Facilities in government schools have improved most in Punjab followed by KP. In Punjab 80% government schools have a useable water facility and 70% have a functional toilet
whereas in KP 59% government schools were found with a useable water facility and 52% with a functional toilet.

Mothers’ literacy in rural areas persists at 34.5% compared to 32.3% in 2010 whilst for urban mothers this is 61% (Peshawar) 77% (Lahore) and 82% (Karachi).

The above given statistics have raised a question of accountability for the current government. Pakistan is not only a signatory of both international declarations “Education For All” & “Millennium Development Goals”, but Article 25-A (the Right to Education) has been inserted in the chapter of the fundamental rights of the Constitution as part of the 18th Constitutional amendment under which “The State shall provide free and compulsory education to all children of the age of five to sixteen years in such manner as may be determined by law.” The above given statistics once again reconfirm the continuation of conventional challenges including disparities in opportunities particularly for the rural poor and girls, poor quality education, low enrollment and completion rates, high drop-out rates and low levels of transition to secondary education. According to UNESCO’s report “Education for All Global Monitoring Report 2011”, there are 7.261 million children out of school at the primary level, and 58% are female, and overall all estimates of 5-16 year olds who are out of school go up to 20 million children. Under such circumstances, the question is “how will Pakistan compete in the forthcoming era of knowledge economies?”. Both Pakistan government and the nation need to realize that today’s young children will be the future workforce. Keeping in view the forthcoming challenges of the knowledge revolution we, as a nation, have to put “Education” on the top priority. Otherwise, Pakistan gets ready for a socio-economic alienation from the global community.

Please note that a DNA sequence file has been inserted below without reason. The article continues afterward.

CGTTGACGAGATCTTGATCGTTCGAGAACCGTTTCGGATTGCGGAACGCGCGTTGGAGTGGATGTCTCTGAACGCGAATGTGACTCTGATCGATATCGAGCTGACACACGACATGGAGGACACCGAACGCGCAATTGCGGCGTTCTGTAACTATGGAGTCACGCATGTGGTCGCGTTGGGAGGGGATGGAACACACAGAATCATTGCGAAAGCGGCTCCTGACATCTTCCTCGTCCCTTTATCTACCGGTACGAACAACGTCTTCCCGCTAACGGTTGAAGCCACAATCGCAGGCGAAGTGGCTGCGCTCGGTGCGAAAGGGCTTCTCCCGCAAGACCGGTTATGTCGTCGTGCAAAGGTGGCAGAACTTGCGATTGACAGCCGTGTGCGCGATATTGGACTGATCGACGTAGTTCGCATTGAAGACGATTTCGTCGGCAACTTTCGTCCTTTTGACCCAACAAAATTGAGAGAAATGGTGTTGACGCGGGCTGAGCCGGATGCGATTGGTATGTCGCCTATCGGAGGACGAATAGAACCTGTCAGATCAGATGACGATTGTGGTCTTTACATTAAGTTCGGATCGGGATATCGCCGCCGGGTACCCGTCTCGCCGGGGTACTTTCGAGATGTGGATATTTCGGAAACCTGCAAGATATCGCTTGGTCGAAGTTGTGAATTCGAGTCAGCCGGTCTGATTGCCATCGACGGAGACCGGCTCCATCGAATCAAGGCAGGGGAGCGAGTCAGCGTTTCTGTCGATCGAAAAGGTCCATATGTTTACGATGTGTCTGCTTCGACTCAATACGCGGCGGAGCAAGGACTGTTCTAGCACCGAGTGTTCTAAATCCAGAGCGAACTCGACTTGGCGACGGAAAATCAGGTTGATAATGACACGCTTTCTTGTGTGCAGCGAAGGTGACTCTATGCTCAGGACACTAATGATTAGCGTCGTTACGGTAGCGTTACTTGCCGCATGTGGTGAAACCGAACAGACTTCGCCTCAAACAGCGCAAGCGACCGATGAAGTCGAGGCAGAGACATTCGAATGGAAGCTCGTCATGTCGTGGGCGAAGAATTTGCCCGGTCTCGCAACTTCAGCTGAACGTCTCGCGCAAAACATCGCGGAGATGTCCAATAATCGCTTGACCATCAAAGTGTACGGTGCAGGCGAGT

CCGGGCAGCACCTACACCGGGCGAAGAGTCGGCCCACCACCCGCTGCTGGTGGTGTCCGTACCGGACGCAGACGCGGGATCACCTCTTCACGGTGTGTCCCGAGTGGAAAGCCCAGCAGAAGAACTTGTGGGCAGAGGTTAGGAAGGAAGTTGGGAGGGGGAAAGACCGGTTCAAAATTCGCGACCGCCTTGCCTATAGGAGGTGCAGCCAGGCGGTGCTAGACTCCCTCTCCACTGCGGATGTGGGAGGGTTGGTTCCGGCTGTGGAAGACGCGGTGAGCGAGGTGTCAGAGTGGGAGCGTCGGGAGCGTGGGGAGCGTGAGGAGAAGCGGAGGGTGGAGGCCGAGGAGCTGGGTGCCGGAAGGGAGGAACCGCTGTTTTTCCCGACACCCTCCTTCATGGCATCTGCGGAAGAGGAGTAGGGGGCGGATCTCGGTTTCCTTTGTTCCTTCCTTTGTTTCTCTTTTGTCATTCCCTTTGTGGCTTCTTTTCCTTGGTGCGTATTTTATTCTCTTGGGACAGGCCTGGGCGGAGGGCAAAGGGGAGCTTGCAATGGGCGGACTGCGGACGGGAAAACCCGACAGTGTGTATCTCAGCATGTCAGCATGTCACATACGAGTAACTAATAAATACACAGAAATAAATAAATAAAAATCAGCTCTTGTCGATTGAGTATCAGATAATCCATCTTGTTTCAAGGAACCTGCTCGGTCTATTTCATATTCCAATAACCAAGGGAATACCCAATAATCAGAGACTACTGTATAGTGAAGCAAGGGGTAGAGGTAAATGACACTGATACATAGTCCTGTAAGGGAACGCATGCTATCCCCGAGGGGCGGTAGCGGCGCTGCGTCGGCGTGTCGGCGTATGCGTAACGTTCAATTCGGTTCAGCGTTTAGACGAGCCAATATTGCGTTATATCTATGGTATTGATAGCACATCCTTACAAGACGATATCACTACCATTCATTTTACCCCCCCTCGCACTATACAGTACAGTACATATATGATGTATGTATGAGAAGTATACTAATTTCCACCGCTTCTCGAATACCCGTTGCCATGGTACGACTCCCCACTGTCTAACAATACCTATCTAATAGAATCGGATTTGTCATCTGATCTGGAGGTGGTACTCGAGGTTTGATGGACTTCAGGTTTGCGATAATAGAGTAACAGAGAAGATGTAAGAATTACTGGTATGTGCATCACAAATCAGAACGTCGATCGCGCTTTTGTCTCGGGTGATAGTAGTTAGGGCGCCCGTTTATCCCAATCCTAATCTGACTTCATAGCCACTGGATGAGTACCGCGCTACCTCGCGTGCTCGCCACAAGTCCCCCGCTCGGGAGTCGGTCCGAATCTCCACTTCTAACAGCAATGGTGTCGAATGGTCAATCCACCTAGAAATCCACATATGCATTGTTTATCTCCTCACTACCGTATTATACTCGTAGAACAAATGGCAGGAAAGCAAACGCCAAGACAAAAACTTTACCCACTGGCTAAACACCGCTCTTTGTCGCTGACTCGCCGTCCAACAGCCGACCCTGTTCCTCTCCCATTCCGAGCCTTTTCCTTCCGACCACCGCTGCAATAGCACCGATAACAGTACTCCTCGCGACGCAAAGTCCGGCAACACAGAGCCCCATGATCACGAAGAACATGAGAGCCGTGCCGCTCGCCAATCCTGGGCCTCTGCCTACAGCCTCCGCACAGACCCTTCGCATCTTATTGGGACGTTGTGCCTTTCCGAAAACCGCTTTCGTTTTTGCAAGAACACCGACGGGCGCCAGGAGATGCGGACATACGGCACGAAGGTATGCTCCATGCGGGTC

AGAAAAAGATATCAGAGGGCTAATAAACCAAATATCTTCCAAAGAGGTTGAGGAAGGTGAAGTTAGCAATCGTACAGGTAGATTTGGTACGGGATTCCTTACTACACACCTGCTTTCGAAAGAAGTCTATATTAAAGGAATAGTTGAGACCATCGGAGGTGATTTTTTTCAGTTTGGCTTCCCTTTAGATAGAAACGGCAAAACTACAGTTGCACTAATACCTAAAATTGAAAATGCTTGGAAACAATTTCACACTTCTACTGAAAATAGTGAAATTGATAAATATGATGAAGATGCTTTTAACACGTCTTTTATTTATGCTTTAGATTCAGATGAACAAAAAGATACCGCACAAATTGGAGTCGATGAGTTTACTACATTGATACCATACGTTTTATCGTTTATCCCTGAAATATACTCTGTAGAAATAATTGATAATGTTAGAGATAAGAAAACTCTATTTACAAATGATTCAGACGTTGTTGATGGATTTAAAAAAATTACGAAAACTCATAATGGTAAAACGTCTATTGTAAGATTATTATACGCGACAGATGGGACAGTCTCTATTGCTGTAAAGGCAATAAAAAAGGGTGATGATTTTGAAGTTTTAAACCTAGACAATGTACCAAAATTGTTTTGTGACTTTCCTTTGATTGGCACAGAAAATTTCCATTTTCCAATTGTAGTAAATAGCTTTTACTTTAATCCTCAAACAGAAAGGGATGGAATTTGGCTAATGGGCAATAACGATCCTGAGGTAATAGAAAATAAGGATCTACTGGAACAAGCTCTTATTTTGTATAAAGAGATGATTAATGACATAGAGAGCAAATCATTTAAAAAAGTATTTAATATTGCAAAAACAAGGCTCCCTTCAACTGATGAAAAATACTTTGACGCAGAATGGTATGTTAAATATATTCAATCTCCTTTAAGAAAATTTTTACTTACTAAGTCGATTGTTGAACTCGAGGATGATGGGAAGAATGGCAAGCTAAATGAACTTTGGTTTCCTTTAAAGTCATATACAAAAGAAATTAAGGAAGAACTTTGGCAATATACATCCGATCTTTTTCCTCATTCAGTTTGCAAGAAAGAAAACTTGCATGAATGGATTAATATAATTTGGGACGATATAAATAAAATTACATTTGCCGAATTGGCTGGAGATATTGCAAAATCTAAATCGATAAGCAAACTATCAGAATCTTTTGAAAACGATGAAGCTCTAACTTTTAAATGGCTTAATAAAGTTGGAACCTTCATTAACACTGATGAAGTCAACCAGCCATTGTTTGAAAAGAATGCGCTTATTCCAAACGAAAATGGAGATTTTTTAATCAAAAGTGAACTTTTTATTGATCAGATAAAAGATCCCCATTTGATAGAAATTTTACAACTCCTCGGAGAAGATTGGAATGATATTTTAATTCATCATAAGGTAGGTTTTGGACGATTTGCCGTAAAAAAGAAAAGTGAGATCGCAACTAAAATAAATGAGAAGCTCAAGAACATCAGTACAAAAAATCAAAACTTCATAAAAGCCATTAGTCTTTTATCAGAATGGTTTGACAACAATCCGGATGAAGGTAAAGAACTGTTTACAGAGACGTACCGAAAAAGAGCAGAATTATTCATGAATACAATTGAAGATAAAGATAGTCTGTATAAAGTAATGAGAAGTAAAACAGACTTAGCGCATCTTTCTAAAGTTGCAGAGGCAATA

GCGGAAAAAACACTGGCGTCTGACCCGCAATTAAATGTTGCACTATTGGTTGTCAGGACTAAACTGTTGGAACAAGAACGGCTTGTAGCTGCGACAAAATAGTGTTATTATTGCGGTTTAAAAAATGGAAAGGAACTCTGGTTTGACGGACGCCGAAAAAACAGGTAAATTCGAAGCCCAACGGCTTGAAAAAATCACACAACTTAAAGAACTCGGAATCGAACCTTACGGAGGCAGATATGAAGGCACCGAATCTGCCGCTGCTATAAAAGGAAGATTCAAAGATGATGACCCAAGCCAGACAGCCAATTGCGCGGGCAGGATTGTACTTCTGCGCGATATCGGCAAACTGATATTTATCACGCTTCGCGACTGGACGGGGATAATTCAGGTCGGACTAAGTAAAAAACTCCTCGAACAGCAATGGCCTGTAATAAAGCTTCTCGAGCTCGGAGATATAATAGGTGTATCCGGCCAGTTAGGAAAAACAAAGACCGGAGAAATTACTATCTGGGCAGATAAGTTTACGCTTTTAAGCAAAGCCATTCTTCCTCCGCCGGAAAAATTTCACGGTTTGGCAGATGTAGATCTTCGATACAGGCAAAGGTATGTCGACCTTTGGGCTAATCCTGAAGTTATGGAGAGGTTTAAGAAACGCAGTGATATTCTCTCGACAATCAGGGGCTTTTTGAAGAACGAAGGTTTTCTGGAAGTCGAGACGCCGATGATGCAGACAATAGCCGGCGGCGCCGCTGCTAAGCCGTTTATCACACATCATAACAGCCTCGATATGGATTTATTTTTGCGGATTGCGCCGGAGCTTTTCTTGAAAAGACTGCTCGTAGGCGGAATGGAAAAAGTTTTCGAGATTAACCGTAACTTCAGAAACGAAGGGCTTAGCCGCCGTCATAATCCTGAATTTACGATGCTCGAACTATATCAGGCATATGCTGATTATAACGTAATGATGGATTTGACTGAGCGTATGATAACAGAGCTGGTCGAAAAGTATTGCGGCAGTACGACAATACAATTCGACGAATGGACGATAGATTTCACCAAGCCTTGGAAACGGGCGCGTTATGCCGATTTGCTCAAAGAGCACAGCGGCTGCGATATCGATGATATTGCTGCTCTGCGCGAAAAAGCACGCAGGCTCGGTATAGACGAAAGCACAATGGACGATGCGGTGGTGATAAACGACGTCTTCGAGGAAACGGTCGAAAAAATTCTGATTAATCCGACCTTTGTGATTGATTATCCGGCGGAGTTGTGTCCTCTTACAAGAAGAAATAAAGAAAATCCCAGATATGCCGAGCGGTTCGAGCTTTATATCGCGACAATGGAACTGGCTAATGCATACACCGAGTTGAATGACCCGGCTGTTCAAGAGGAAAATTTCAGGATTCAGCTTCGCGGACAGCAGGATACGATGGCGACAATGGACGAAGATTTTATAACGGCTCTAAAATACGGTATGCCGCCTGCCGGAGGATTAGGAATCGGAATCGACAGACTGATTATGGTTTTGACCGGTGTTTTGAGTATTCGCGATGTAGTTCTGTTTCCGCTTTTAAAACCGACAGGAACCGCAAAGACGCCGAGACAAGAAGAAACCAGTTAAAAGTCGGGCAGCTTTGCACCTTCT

What’s wrong with computing curricula in Pakistan?

If you want to know what’s wrong with computing Education in Pakistan; read our recently published research paper: “Rethinking of Computing Curricula in Higher Education in Pakistan”

Author: Muhammad Anwar-ur-Rehman Pasha,Dr. Shaheen Pasha

Abstract: Developing & implementing appropriate curricula is a paramount challenge in computing education. To meet this challenge, educators from all over the world are updating curriculum on a regular basis. Recently, the Higher Education Commission of Pakistan has revised the existing curricula of degree programs to standardize computing education in Pakistan. Taking a content analysis approach the study has pointed out many some shortcomings of the revised curricula. The study recommends that the teaching of over-crowded course contents must be discouraged as it promotes rote learning and inhibits creativity and innovation. Curriculum development processes must be followed to develop an effective curriculum. Also, the curriculum must enrich students’ experiences, thoughts, beliefs, assumptions, and attitudes in their field of study to develop special characteristics and mindset. The recommendations made in this study may help the concerned authorities to take measures to improve the quality and standards of the computing curriculum in Pakistan.

Follow this link to read full text: